Monday, January 4, 2010
On The Worst Thing to Happen to College Sports in the 00's
Warning: Disjointed Rant Ahead.
It's been almost five years since the NBA officially rendered college basketball into a mercenary exercise. By arbitrarily declaring that no player under the age of 19 could join their ranks, professional basketball managed to confirm what most of us already knew, which is that college sports are an elaborate and expensive charade in which everyone is making a good deal of scratch, with the exception of the players themselves. For me, that one decision essentially defined the sporting ethos of the '00s; everything about college basketball got just a little bit worse after that. Even the NCAA tournament, the greatest single sporting event in the world, began to feel a little more like an AAU showcase, like we're all just rooting for laundry.
Now, don't get me wrong. I still love college sports; I will always love college sports more than professional sports, if only because college sports are what I grew up with, if only because the product on the field/court remains less sterile and regimented, if only because Jets fans are some of the most ridiculous people I've ever seen. But honestly, I don't know where we're headed anymore. I've been thinking about this lately, as the bizarre and ignominious season of the college football coach nears its end; if it seems like more coaches are losing their minds, it's because, on the whole, they probably are. They're losing their minds, in part, because they have been set up to act almost entirely in their own self-interest; they're losing their minds because the culture has now been set up to encourage them to be as authoritarian and self-aggrandizing as possible, to work themselves into a late-night crying fit onto a hotel-room floor, to raise their profile so as to guarantee themselves a future position when their current school tires of them. Brian Kelley leaves Cincinnati for Notre Dame and people decry his disloyalty, but why should most coaches care about loyalty when it is abundantly clear that their bosses don't care at all about them, except as a commodity? Wouldn't this growing institutional distrust between administrators and coaches and players explain why Mike Leach, a weirdly engaging coach who actually seemed to care at least a little about such things as graduation rates, "turned for the worst" just in the past few months? Isn't this at least partly the fault of the colleges who continue to engage in mercenary behavior in order to land their institution a thirty-second jingle at halftime of the Outback Bowl?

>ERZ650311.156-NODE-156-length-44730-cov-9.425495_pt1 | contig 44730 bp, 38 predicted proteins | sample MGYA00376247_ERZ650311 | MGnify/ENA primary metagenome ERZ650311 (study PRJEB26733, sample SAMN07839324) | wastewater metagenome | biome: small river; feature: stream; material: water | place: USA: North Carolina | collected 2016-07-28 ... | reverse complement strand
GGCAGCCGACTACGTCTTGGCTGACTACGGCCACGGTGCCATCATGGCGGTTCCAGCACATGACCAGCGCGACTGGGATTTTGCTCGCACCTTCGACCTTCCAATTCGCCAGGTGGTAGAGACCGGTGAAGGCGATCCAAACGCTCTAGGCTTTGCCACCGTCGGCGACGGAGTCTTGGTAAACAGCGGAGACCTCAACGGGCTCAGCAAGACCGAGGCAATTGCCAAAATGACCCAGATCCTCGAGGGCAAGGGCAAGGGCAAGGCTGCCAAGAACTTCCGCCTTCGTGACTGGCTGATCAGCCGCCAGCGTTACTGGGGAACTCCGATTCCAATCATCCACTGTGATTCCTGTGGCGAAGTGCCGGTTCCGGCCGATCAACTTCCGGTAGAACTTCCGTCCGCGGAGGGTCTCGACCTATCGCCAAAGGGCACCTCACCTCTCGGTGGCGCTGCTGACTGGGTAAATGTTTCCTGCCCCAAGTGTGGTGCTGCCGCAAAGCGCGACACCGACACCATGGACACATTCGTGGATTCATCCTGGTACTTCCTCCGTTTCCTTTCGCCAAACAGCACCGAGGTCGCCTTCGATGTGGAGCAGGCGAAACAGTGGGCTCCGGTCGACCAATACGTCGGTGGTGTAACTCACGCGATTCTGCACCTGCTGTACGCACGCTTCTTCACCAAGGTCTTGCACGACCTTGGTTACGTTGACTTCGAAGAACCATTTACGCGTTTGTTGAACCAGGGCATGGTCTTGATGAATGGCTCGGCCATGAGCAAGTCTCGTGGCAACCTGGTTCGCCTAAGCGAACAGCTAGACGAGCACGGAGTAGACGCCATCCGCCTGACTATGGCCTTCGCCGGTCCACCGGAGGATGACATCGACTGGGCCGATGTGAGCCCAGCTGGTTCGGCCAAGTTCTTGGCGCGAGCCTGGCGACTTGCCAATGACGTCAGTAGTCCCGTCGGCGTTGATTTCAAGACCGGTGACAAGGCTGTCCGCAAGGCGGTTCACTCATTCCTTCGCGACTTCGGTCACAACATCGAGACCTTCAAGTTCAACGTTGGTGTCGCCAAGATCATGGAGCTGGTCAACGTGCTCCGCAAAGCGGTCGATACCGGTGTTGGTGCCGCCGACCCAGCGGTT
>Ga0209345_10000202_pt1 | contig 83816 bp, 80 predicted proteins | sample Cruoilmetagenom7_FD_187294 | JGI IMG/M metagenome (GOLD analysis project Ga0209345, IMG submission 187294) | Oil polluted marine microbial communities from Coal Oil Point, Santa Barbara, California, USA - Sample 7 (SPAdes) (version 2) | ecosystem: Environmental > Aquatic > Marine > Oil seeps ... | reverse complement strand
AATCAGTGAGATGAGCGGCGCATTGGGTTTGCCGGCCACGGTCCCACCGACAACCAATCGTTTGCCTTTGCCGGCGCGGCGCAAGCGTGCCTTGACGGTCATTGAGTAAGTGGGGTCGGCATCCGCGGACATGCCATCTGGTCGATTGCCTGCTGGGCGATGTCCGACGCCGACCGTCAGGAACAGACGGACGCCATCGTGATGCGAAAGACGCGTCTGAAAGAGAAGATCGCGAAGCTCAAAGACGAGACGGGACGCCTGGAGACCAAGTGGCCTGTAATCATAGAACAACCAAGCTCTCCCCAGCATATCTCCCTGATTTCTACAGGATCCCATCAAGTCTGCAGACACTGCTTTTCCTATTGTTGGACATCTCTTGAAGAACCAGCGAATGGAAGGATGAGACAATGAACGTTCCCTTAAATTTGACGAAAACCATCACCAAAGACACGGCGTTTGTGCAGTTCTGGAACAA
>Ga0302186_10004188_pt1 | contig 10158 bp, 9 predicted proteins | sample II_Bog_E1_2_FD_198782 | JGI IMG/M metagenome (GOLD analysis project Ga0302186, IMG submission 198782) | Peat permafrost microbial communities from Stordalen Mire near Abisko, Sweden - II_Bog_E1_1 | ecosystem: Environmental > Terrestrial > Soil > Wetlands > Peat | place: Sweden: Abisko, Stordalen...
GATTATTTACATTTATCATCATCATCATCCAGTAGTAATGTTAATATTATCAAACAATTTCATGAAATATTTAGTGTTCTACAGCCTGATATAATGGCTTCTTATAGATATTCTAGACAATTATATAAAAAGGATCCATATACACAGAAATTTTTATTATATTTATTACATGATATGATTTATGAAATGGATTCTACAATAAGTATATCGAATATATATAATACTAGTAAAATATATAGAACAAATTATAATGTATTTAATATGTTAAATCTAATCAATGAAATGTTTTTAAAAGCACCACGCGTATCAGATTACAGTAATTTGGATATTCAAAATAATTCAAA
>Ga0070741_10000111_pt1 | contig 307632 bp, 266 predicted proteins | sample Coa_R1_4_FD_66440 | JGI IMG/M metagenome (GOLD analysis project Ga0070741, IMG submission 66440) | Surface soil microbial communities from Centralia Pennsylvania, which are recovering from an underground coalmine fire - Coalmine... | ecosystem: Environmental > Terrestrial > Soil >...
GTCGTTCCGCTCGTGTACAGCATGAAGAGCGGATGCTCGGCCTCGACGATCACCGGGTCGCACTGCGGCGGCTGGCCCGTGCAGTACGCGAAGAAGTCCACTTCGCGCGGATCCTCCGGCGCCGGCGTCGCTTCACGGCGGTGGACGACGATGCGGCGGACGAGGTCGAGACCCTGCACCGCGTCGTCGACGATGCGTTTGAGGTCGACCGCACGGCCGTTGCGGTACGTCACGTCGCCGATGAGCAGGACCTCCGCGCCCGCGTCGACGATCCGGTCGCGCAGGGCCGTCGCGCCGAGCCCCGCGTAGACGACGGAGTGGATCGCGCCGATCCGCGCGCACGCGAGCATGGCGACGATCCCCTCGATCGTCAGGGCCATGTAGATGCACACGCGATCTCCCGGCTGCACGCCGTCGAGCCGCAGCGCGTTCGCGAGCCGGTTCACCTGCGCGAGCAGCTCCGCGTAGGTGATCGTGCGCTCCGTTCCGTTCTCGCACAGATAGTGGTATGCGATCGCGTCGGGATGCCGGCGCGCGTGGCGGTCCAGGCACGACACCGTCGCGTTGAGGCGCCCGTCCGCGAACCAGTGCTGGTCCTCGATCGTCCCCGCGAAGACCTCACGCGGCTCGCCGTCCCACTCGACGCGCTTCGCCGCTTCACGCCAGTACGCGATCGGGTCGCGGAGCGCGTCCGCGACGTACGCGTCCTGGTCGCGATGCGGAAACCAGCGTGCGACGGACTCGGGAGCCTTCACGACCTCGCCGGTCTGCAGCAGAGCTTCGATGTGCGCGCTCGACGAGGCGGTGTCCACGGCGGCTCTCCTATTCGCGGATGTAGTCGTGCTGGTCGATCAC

I know that at some level this has been true at least since the 1980s,* and more accurately since the late 1800s, but here's where I think that college basketball one-and-done rule kind of sent us all over the edge: More than anything that's happened since freshman athletes were made eligible in the first place, one-and-done allowed everyone in the process, from top to bottom, understand that they are merely cogs in a machine. It elevated the value of coaches who are great recruiters, but are also truly terrible people. It was a naked admission that big-time college sports are now willing to be used as tools for the professional game, and that they are entirely about the moment at hand rather than any sort of gauzy fantasy of shaping one's future. But hey: It was that kind of decade.
Now, of course, we are at a moment in our American existence when populism is all the rage, and these are the moments when football (and organized sports) tend to arise as scapegoats. When Bobby Bowden retired, everyone in America lamented that there would be no more Bowdens or Paternos anymore, and I'm sure there will be calls for coaches to stop being such overbearing, singularly-focused jerks, and this will no doubt lead some second-tier bozo on Fox and Friends to lament the wussification of America, and no one will bother to question the wisdom of a system that encourages nothing beyond one's own self-interest.
*In fact, I write it here, in this book, which--conveniently!--is now available for pre-order.
(Photo: Danielle Levitt/New York Times)